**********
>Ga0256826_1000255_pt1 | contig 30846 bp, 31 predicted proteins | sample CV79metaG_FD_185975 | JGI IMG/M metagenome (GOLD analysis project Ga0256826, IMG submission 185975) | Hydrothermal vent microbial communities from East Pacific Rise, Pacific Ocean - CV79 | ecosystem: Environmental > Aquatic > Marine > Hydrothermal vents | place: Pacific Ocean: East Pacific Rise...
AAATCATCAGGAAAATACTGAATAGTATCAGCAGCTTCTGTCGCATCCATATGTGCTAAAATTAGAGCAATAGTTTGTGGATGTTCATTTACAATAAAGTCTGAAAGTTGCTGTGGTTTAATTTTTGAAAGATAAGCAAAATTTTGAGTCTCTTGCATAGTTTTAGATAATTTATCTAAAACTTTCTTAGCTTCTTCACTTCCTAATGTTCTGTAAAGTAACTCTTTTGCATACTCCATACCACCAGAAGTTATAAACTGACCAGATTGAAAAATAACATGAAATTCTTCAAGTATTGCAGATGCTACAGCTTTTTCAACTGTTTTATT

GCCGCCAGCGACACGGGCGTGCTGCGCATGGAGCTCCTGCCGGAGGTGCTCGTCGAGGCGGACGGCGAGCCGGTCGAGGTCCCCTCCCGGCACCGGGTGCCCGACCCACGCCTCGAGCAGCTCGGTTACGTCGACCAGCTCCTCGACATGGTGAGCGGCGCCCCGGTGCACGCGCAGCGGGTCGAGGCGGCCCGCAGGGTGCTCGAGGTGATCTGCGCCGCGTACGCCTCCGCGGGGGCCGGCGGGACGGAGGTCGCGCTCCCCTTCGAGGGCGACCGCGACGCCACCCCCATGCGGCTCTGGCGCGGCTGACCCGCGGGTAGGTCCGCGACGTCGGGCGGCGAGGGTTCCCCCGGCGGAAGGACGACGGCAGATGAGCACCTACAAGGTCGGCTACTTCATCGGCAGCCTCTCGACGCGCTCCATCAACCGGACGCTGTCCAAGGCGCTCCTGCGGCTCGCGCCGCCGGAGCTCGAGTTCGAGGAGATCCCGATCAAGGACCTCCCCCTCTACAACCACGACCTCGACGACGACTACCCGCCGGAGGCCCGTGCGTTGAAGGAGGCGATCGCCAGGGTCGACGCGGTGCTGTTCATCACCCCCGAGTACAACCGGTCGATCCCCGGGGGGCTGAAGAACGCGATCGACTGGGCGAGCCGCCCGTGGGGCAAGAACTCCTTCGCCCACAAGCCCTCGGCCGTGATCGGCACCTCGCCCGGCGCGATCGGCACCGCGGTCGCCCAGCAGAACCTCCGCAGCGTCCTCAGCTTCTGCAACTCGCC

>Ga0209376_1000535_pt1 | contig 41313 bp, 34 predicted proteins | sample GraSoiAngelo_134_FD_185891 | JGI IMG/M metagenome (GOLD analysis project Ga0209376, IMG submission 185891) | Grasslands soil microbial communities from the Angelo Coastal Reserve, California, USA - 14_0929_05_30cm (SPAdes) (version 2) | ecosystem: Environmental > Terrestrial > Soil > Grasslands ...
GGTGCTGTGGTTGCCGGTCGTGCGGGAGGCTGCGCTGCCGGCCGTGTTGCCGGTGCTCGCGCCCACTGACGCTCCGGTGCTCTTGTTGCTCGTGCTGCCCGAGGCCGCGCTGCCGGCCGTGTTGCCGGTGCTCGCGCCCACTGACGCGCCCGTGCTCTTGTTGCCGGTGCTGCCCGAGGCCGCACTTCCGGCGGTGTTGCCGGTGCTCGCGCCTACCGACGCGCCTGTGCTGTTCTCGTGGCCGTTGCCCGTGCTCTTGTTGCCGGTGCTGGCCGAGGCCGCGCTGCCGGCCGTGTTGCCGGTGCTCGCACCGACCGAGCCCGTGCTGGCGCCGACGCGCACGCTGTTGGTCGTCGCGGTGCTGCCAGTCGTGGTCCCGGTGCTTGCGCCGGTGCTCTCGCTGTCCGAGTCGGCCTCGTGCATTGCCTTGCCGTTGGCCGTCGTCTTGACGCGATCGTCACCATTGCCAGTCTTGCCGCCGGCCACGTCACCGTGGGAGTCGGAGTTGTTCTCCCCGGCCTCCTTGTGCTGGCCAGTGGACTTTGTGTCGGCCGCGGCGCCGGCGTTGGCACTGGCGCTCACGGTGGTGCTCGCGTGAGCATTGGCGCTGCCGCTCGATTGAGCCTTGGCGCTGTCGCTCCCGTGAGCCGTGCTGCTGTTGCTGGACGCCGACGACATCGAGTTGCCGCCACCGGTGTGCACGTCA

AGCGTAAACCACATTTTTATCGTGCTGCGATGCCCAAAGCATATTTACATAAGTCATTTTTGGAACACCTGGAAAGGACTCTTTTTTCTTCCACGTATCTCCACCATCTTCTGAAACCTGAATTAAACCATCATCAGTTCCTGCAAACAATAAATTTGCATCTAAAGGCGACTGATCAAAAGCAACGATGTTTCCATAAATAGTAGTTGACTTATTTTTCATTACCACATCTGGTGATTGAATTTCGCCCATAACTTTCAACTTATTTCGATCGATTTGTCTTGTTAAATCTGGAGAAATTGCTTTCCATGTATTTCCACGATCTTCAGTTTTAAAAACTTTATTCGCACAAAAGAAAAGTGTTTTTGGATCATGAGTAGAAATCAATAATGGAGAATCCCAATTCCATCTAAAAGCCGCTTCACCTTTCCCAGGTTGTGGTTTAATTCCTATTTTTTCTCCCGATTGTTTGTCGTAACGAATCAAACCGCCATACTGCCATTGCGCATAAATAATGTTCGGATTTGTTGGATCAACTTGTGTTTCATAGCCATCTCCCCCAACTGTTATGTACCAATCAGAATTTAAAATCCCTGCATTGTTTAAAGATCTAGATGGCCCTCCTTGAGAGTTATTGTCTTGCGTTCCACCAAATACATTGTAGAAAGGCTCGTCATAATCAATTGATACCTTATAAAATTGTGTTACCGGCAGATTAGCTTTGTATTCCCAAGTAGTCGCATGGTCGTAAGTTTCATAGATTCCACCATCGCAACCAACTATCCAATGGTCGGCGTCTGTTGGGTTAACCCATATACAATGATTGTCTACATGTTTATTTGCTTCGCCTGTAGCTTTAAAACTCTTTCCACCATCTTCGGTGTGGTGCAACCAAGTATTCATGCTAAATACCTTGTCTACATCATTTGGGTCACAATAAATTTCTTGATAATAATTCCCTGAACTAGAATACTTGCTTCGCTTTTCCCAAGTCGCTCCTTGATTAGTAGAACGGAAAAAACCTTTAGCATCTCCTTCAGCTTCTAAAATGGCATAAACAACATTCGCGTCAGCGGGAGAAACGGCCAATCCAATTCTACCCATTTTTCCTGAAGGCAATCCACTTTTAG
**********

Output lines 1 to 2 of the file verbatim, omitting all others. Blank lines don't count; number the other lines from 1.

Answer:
>Ga0256826_1000255_pt1 | contig 30846 bp, 31 predicted proteins | sample CV79metaG_FD_185975 | JGI IMG/M metagenome (GOLD analysis project Ga0256826, IMG submission 185975) | Hydrothermal vent microbial communities from East Pacific Rise, Pacific Ocean - CV79 | ecosystem: Environmental > Aquatic > Marine > Hydrothermal vents | place: Pacific Ocean: East Pacific Rise...
AAATCATCAGGAAAATACTGAATAGTATCAGCAGCTTCTGTCGCATCCATATGTGCTAAAATTAGAGCAATAGTTTGTGGATGTTCATTTACAATAAAGTCTGAAAGTTGCTGTGGTTTAATTTTTGAAAGATAAGCAAAATTTTGAGTCTCTTGCATAGTTTTAGATAATTTATCTAAAACTTTCTTAGCTTCTTCACTTCCTAATGTTCTGTAAAGTAACTCTTTTGCATACTCCATACCACCAGAAGTTATAAACTGACCAGATTGAAAAATAACATGAAATTCTTCAAGTATTGCAGATGCTACAGCTTTTTCAACTGTTTTATT